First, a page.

US FAA issued a press release to announce hazmat enforcement action against an Oklahoma shipper who allegedly offered a corrosive liquid product for air transport. When the shipment was discovered to be leaking at a UPS sorting facility in Austin, TX, workers reported the incident to FAA. According to FAA’s release
, the company did not provide legally required hazmat training
for its employees. In addition—and unsurprisingly, given a lack of hazmat training—the shipment was not properly marked, labeled, packaged, described, or documented.
Lastly, the company did not provide emergency response information with the shipment, as required by US DOT’s Hazardous Materials Regulations (HMR).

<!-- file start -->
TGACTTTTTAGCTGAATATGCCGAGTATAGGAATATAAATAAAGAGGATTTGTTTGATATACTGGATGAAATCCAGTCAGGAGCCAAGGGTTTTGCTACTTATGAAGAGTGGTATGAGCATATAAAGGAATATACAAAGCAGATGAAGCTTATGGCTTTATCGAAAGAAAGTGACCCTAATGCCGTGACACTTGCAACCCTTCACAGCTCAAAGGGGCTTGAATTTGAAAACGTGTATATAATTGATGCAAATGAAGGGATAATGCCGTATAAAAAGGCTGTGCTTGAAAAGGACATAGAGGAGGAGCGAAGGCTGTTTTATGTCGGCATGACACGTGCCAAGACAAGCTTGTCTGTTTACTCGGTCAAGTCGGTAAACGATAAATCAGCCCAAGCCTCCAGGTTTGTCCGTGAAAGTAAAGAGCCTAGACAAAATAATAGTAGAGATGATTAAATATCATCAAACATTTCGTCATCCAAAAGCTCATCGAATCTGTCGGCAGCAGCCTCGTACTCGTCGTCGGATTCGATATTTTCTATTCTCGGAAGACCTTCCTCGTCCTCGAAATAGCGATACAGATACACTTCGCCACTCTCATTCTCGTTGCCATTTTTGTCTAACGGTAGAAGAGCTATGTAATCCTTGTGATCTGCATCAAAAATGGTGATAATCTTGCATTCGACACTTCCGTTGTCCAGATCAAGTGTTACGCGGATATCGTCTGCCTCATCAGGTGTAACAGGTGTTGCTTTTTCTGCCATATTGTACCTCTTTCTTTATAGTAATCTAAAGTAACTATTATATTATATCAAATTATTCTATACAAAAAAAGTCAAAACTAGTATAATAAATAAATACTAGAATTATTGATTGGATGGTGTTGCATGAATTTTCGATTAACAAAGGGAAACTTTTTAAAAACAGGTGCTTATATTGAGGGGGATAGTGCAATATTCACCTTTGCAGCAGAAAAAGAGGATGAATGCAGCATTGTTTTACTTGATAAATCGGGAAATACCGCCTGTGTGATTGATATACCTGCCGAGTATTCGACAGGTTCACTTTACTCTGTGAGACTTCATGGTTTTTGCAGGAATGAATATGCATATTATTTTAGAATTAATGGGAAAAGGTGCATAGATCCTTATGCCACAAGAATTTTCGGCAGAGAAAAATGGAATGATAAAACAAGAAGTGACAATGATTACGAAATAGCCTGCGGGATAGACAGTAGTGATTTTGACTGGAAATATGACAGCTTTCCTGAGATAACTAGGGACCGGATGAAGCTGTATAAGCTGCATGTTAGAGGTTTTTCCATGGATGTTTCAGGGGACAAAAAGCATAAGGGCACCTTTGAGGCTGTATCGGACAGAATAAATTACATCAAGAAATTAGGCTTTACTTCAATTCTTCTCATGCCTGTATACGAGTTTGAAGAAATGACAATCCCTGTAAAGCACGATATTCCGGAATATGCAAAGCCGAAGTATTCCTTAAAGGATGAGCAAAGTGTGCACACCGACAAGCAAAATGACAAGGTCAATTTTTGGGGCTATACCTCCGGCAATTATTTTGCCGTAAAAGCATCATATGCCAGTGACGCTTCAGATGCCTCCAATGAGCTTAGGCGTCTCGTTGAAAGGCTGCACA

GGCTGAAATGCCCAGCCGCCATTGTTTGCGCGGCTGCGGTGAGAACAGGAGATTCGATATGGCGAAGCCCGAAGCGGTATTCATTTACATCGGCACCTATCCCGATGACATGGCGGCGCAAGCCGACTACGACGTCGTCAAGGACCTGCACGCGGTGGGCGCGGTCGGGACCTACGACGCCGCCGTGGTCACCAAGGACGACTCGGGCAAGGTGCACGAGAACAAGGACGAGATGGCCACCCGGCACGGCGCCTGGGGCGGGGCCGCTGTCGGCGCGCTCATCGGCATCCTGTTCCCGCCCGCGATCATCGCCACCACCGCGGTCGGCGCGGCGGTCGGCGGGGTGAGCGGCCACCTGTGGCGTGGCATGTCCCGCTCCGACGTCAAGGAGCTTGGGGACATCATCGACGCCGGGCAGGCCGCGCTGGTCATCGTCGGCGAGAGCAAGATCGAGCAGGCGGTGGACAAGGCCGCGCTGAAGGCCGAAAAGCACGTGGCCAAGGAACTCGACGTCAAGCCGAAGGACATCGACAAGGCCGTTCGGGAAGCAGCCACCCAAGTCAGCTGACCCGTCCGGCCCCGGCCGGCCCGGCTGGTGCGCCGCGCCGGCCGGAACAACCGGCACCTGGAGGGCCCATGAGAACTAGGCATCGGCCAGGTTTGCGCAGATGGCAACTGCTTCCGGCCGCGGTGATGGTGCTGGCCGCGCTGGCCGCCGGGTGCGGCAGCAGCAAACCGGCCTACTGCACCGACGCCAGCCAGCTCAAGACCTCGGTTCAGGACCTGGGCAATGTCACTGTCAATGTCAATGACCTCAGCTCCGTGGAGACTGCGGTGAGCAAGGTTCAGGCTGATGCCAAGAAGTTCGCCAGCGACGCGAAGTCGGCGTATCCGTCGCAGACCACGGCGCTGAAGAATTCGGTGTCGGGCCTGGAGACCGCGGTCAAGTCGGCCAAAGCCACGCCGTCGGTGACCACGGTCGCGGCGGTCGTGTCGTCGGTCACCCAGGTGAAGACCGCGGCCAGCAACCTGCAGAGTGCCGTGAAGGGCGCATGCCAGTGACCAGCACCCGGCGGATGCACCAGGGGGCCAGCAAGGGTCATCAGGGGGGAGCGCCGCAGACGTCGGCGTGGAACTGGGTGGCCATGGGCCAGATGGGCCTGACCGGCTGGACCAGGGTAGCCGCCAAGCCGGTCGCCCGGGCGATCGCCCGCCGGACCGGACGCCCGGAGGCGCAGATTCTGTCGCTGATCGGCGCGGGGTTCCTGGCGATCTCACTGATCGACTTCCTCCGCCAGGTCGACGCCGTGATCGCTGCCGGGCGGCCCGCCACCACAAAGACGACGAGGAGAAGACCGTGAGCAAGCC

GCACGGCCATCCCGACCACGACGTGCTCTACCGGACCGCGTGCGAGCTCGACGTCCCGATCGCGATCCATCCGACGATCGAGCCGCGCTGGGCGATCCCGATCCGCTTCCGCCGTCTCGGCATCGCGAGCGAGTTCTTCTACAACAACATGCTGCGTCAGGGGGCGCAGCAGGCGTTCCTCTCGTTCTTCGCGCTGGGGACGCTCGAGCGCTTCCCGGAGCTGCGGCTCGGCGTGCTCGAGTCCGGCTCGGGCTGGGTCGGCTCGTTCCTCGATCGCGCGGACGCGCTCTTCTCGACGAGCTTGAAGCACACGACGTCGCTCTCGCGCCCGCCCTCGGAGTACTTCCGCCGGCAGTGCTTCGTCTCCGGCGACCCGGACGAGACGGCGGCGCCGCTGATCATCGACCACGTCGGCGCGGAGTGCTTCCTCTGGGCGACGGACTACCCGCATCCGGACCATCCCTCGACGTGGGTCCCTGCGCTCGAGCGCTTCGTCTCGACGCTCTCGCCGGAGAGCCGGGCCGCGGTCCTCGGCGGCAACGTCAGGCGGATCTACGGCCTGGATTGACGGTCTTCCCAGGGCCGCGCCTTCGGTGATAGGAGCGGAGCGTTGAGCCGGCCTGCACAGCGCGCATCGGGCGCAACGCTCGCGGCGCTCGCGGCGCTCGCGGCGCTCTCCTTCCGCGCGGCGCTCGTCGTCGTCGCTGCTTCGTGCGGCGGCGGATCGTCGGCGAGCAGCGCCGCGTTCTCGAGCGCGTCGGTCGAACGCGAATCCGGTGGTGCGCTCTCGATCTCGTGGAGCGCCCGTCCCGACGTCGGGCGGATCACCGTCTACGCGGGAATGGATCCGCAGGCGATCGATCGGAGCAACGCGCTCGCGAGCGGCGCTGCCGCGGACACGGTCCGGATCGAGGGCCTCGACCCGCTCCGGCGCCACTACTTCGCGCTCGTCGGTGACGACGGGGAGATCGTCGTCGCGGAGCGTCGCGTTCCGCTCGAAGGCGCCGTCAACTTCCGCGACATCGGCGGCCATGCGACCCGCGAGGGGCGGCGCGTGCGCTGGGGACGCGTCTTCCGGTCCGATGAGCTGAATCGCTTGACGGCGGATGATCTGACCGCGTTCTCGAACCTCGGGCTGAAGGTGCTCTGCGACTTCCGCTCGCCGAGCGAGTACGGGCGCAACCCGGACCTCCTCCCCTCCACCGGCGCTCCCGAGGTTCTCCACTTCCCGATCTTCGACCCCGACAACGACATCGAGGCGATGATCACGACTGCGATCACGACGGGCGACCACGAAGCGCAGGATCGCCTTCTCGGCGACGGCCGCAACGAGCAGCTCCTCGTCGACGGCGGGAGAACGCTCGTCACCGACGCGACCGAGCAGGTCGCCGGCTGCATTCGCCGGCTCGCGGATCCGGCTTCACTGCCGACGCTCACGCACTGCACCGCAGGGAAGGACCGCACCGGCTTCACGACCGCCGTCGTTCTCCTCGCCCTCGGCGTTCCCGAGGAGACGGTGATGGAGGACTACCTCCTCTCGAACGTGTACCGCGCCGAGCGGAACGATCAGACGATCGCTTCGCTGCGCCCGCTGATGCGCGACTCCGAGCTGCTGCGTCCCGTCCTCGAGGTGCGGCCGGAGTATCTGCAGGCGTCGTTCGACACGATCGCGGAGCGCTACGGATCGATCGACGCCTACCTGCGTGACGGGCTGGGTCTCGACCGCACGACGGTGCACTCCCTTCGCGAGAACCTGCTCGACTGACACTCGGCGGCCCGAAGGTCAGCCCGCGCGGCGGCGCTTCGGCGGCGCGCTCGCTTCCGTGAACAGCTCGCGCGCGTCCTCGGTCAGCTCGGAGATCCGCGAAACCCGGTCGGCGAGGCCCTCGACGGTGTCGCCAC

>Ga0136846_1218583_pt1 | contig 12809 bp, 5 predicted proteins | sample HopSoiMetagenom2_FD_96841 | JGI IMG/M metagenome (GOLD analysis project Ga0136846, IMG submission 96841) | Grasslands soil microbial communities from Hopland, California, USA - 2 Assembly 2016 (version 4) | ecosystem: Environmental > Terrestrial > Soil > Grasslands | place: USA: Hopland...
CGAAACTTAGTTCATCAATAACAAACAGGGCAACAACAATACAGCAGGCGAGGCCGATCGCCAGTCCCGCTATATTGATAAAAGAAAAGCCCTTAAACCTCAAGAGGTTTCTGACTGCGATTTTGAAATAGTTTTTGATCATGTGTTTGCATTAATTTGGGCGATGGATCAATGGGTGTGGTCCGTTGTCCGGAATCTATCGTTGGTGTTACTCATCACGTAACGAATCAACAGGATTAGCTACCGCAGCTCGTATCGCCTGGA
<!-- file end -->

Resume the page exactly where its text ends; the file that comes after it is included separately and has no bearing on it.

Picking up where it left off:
$63,000 – FAA’s Favorite Number? FAA raised its hazmat penalties earlier this year
. While fines for hazmat shipping mistakes are now as high as $78,376 per day, per violation, US FAA seems to have an affinity for the number $63,000 lately.
Last month, a paint and coatings shipper from Texas was fined $63,000
for alleged hazmat shipping mistakes, including failure to provide hazmat training
In January, we reported that FAA fined an air shipper $63,000
for offering a corrosive wood cleaner as undeclared hazmat.
In July 2015, FAA fined a lithium battery shipper $63,000
. This company also failed to provide hazmat training
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requirements that hazmat air shippers must know to defend your business from costly FAA fines, rejected shipments, and leaking packages. IATA requires training for all hazmat/dangerous goods air shippers once every 24 months [IATA DGR
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